Or perhaps more interestingly your friend has comprehension, but really hasn't developed good production skills for the reason I said before: she doesn't need a fine grasp of Hungarian grammar to understand what people are saying - you need a weaker grammar for comprehension than for production.

I think this third reason is the most interesting, and I think it would also undercut a strong Input Hypothesis for different reasons than the one you've given.

Or perhaps you are right that you need to speak for some period to convert passive comprehension into active output skills, but I don't know how we dissociate any of these possibilities without real research.

And of course, in terms of single-case trials there is the example of Richard Boydell who because of paralysis couldn't write/speak until late in life, but was able to learn English to a high-level, and once he had the means to communicate was able to do so at a high-level: http://antimoon.com/how/input-boydell.htm which seems to run directly opposite to your friend's example.

-------------

For the record: My own belief (which is open to revision) is that you'll never get to C2 without massive input. Every C2 speaker I know (and I have met quite a few) all were exposed to lots of and lots of input and many, perhaps all, were avid readers.

That's not to say that output is unimportant. I think it is, I just don't know how much and when.

-------------

A pure form of my own study program would be: read/listen as much as possible to get comprehension to a high-level in reading/listening and then see what sorts of problems I have with production and work on these problems actively.

High-level comprehension would be to be able to read a newspaper/novel with 99% comprehension of words.

I say "pure" as I not following this program exactly: I am already starting to speak and will start to write fairly soon. However, I am not super-worried about the output side. My emphasis is strongly on comprehension.

Edited by patrickwilken on 17 January 2014 at 4:02pm

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patrickwilken
Senior Member
Germany
radiant-flux.net
Joined 2832 days ago

1546 posts - 3200 votes 
Studies: German

 
 Message 70 of 295
17 January 2014 at 11:13pm | IP Logged 
By chance yesterday I was walking past a new bookstore and went inside, and started talking to owner and he mentioned that they were having a reading the next day of the German translation of a 1933 book on the lyrebird. It's quite a weird coincidence as I have seen lyrebirds three times in my life - they are relative rare and shy - and live in the Dandenong Hills around Melbourne where my father was born. They are remarkable creatures, the male looks something like a peacock with a beautiful feathered tale (it's called a Leierschwantz in German - and the 'Lyre' in English name refers to the tale's appearance). The male imitates extremely accurately lots of other birds as part of a love song to lure a mate.

Taking this as a sign I went to the reading tonight, and was surprised that I was able to understand the reading very well, even though the reader was speaking at a fast rate, on a somewhat specialized topic.

Apart from this being a fun night, this shows that my German is finally getting to a point where I go out and really start engaging in the society, which is a great relief and encouragement.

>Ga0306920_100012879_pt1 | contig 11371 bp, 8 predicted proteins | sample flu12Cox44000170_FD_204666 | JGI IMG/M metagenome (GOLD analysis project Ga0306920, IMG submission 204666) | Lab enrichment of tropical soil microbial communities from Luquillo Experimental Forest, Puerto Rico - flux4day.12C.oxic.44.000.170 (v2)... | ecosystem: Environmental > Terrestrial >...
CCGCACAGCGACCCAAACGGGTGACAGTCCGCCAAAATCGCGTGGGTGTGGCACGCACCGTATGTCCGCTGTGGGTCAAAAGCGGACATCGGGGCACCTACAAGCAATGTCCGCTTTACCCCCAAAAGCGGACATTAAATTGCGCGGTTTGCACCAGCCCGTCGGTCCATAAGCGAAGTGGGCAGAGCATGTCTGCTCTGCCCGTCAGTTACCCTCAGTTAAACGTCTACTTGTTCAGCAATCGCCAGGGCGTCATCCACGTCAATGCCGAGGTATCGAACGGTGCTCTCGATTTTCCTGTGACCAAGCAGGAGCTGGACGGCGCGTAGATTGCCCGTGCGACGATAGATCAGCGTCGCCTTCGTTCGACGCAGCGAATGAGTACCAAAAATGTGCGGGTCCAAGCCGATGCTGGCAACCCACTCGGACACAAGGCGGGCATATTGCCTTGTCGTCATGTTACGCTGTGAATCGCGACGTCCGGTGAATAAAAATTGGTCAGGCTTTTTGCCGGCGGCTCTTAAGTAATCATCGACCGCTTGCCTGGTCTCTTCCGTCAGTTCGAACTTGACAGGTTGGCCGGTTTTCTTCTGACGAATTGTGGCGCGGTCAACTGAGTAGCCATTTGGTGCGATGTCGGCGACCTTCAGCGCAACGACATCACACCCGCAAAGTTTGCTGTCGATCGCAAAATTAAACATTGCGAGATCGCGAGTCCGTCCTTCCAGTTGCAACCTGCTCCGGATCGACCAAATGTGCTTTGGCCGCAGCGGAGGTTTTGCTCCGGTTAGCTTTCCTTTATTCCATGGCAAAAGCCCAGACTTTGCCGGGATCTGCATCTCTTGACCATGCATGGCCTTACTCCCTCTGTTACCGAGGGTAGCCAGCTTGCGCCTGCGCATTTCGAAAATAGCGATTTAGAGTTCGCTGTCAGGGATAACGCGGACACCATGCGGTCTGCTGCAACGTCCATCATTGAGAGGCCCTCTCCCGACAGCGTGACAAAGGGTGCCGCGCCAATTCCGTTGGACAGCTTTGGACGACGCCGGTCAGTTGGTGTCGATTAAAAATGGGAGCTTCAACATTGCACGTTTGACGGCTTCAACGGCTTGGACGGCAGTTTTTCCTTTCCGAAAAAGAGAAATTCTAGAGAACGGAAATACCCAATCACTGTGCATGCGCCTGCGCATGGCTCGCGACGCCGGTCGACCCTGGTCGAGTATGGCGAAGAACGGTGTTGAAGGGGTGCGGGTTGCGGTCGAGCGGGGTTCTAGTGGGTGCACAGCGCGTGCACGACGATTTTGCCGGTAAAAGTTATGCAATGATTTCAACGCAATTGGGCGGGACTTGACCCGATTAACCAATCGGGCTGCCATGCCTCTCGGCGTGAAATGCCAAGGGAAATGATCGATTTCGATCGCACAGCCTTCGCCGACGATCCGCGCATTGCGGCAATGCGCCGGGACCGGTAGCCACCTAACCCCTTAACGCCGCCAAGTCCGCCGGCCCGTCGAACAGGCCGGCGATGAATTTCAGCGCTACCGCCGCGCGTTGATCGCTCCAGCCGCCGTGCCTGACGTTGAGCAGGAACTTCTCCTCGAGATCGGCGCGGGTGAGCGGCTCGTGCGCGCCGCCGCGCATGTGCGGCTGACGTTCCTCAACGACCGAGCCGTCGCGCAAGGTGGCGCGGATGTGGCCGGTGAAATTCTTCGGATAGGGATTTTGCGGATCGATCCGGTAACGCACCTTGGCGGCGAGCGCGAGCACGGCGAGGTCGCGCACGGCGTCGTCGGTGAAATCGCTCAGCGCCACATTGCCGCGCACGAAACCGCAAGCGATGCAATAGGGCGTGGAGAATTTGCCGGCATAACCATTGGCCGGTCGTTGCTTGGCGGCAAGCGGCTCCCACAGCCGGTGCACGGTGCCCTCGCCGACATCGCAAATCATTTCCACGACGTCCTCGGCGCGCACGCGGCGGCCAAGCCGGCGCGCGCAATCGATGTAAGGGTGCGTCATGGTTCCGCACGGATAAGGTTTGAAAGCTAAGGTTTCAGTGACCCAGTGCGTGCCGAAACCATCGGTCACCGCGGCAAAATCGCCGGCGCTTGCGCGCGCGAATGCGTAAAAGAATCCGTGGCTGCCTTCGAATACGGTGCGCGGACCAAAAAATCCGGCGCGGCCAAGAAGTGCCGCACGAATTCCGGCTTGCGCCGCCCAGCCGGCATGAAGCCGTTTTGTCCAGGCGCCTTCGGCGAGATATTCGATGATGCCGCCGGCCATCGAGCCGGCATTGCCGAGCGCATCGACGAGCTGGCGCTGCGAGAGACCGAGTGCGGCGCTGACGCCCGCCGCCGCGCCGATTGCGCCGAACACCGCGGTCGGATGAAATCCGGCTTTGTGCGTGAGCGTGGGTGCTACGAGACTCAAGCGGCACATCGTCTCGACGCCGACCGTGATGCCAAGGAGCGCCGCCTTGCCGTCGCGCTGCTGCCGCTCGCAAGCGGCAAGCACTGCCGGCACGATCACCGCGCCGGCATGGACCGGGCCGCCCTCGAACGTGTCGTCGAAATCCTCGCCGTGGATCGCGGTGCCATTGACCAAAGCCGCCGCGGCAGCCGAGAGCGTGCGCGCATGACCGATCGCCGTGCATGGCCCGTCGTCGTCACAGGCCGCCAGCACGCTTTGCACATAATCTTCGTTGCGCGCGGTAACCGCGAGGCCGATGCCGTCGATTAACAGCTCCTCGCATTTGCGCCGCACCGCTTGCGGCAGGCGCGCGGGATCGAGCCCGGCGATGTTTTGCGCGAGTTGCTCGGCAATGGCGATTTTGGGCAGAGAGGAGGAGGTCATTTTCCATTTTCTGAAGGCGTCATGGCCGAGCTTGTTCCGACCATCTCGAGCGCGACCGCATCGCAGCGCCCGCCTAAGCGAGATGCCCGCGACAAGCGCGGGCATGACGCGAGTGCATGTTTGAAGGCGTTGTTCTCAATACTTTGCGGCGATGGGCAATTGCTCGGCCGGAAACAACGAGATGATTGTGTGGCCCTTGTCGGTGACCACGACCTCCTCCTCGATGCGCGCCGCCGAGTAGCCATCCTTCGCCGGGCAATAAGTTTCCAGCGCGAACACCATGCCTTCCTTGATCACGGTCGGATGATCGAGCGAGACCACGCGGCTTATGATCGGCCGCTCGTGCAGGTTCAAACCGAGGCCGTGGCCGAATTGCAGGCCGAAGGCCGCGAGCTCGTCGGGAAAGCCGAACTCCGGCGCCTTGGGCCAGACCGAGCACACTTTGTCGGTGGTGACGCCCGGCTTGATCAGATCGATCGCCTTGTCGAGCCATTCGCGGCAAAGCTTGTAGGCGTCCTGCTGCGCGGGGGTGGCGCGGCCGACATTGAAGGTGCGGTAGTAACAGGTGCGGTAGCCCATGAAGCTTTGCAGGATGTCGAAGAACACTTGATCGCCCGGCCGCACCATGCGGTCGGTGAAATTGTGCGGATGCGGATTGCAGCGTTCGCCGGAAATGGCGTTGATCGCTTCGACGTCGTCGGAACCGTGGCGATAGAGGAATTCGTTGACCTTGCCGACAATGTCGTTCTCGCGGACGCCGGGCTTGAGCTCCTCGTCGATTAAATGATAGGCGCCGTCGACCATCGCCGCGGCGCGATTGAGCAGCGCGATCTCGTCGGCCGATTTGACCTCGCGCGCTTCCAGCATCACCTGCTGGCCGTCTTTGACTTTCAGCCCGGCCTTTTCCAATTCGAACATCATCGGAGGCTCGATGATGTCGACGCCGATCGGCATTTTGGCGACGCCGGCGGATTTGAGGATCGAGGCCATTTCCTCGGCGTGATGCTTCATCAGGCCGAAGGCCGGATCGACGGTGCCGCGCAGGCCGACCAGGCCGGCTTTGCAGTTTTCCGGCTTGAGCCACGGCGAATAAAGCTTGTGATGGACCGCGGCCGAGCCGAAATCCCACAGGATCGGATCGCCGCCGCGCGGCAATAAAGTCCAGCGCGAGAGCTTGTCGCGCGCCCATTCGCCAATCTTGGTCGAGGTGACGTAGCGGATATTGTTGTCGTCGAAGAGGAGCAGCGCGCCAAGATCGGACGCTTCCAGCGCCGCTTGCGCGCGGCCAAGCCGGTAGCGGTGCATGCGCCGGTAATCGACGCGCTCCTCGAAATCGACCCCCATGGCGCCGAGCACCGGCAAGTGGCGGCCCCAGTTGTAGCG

Interestingly in the talk there was a discussion of the lyrebird in Aboriginal mythology. According to myth in the Dreamtime a party of all the animals got out of hand, and ended in a brawl with all the animals fighting each other, all except the lyrebird who tried to keep peace, and because of this fight all the other animals forgot each other's tongues and could communicate only in their own language - all except lyrebird who retained the ability to speak to all, which is a neat variation of the Tower of Babel in Aboriginal mythology. I realized later this makes the lyrebird the ultimate polyglot. Perhaps the Leierschwantz would be a good symbol for aspiring polyglots worldwide.

The book can be bought from Amazon.de:

Menura: Prächtiger Vogel Leierschwanz (2011) - Rainer G. Schmidt (Herausgeber, Übersetzer), Ambrose G. H. Pratt (Autor)




You can hear the real thing here:
https://www.youtube.com/watch?v=WR_KqWzx_sU

Edited by patrickwilken on 17 January 2014 at 11:32pm

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patrickwilken
Senior Member
Germany
radiant-flux.net
Joined 2832 days ago

1546 posts - 3200 votes 
Studies: German

 
 Message 71 of 295
20 January 2014 at 2:36pm | IP Logged 
For the last 20 months I have been using the Collins German-English pop-up dictionary on my Kindle. For 8 Pounds this was easily the best investment (along with the Kindle) I made towards my language learning.

I've just made the big switch over to the Duden mono-German dictionary that comes bundled free with the Kindle (they also include good English, Spanish and French mono-dictionaries).

It's a great feeling to finally not have to continually switch to English every time I don't know a word in a book I am reading. While I found the Collins dictionary relatively non-intrusive, looking up words in German while reading German really has a qualitatively different and better feel to it.

Edited by patrickwilken on 20 January 2014 at 3:08pm

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ummagumma
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IrelandRegistered users can see my Skype Name
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Speaks: English*
Studies: German

 
 Message 72 of 295
20 January 2014 at 4:45pm | IP Logged 
Snap!

I have a Kindle and the Collins pop up dictionary. I find it great and makes the whole
reading process easier.

Thanks for bringing our attention to the Duden mono German dictionary. I will consider
transitioning but obviously for this to be practical I have to be confident I can get a
proper understanding, repeatedly, of the German translation. But as you mention, with the
dictionary being free, I have nothing to lose by trying it out.

Thanks for the tip.